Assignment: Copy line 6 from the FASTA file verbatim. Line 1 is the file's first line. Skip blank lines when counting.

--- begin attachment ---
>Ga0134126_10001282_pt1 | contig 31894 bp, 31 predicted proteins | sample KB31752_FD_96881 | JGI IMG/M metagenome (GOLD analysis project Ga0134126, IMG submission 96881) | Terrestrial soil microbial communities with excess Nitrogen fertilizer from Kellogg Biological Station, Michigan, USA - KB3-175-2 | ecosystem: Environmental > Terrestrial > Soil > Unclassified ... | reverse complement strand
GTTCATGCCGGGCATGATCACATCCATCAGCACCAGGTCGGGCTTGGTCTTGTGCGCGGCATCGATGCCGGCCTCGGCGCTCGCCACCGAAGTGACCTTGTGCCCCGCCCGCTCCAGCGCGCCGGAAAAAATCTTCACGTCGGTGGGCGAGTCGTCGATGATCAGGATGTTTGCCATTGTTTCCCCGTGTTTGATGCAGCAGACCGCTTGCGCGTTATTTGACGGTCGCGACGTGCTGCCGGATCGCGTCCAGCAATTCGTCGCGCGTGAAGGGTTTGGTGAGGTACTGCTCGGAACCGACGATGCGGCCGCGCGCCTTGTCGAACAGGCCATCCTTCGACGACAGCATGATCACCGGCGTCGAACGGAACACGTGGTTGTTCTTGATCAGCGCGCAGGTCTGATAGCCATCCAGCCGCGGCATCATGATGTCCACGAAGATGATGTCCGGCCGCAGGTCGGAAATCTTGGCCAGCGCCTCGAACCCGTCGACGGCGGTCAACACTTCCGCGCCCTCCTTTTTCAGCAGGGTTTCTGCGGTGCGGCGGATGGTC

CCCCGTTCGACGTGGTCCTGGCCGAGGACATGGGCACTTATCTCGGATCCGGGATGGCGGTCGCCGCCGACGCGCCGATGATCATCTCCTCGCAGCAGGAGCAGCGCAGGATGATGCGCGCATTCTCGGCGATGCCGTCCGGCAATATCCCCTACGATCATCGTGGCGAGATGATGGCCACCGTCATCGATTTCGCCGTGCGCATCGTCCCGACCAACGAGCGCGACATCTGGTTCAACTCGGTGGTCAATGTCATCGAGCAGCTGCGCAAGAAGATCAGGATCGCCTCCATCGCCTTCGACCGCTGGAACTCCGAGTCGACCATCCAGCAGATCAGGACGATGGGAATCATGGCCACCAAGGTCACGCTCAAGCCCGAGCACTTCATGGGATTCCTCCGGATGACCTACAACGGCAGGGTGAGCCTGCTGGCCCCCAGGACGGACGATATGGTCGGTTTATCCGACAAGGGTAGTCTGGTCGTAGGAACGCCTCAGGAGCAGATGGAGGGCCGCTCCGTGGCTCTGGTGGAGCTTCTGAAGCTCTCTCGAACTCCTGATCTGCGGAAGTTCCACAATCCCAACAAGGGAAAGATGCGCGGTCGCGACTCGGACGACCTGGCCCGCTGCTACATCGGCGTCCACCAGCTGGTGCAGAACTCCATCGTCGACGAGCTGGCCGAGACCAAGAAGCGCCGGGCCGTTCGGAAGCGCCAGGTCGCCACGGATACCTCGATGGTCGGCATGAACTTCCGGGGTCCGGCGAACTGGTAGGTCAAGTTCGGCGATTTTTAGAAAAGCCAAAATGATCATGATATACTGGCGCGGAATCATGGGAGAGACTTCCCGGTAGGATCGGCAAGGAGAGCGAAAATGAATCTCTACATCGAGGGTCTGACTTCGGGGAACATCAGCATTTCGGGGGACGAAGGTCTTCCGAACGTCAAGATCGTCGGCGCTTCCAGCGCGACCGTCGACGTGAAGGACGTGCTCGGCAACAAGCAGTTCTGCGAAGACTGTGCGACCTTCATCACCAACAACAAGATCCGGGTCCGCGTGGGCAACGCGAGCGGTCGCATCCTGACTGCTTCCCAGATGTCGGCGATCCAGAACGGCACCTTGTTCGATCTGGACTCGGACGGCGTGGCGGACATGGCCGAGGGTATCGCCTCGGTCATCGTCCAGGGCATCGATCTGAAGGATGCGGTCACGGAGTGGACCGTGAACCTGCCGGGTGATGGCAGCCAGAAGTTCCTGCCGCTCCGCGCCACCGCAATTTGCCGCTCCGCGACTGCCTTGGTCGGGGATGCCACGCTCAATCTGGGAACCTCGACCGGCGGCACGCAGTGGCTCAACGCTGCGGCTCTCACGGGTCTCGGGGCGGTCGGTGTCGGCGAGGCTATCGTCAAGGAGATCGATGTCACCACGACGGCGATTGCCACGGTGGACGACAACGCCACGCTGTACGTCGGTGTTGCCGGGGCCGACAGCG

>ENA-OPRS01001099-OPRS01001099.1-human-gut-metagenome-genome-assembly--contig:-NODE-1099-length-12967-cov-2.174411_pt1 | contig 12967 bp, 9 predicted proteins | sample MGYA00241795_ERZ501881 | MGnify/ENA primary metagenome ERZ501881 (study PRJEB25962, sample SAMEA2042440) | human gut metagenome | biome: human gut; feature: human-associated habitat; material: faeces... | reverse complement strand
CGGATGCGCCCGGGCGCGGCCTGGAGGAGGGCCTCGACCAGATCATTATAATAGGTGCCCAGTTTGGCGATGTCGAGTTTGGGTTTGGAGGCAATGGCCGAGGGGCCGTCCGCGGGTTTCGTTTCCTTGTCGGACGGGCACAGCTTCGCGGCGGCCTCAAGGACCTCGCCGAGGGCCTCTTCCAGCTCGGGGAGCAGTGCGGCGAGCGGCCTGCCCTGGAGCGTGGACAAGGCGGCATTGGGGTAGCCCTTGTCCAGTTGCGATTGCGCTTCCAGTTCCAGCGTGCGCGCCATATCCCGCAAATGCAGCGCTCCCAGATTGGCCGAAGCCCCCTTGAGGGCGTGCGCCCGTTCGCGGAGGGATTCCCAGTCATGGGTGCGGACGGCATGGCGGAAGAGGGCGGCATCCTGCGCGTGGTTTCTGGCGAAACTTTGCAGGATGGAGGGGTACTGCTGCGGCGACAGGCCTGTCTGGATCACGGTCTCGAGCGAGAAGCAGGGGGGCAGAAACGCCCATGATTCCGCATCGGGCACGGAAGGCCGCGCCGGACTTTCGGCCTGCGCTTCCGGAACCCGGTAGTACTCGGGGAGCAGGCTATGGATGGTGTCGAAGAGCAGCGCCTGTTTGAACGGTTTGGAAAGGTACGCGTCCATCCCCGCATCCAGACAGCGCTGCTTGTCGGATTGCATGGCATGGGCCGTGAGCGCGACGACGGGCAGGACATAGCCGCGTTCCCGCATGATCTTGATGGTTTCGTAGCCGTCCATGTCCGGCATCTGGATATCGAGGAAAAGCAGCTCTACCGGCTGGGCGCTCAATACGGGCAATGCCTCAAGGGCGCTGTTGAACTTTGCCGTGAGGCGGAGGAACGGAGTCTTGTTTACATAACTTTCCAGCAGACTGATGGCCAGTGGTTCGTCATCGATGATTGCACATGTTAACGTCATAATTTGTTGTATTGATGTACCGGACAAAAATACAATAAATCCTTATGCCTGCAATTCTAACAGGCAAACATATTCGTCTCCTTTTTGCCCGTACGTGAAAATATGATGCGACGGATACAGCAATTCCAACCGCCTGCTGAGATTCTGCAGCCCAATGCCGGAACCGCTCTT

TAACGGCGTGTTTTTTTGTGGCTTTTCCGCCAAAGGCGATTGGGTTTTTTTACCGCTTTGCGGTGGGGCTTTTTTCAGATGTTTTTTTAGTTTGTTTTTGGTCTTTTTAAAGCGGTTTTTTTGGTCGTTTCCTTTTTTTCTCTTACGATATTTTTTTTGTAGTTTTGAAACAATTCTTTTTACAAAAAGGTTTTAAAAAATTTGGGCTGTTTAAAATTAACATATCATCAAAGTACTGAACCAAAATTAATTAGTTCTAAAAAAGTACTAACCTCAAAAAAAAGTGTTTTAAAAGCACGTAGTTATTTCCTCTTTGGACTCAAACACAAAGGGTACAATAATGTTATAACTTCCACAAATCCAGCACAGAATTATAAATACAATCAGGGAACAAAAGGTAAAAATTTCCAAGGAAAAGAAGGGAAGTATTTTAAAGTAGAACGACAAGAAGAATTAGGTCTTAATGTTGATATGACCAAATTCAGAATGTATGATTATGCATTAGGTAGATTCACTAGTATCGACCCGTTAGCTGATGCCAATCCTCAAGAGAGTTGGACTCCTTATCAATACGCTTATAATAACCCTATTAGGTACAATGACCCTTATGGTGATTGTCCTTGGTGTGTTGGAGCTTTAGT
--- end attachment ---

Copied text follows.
TAACGGCGTGTTTTTTTGTGGCTTTTCCGCCAAAGGCGATTGGGTTTTTTTACCGCTTTGCGGTGGGGCTTTTTTCAGATGTTTTTTTAGTTTGTTTTTGGTCTTTTTAAAGCGGTTTTTTTGGTCGTTTCCTTTTTTTCTCTTACGATATTTTTTTTGTAGTTTTGAAACAATTCTTTTTACAAAAAGGTTTTAAAAAATTTGGGCTGTTTAAAATTAACATATCATCAAAGTACTGAACCAAAATTAATTAGTTCTAAAAAAGTACTAACCTCAAAAAAAAGTGTTTTAAAAGCACGTAGTTATTTCCTCTTTGGACTCAAACACAAAGGGTACAATAATGTTATAACTTCCACAAATCCAGCACAGAATTATAAATACAATCAGGGAACAAAAGGTAAAAATTTCCAAGGAAAAGAAGGGAAGTATTTTAAAGTAGAACGACAAGAAGAATTAGGTCTTAATGTTGATATGACCAAATTCAGAATGTATGATTATGCATTAGGTAGATTCACTAGTATCGACCCGTTAGCTGATGCCAATCCTCAAGAGAGTTGGACTCCTTATCAATACGCTTATAATAACCCTATTAGGTACAATGACCCTTATGGTGATTGTCCTTGGTGTGTTGGAGCTTTAGT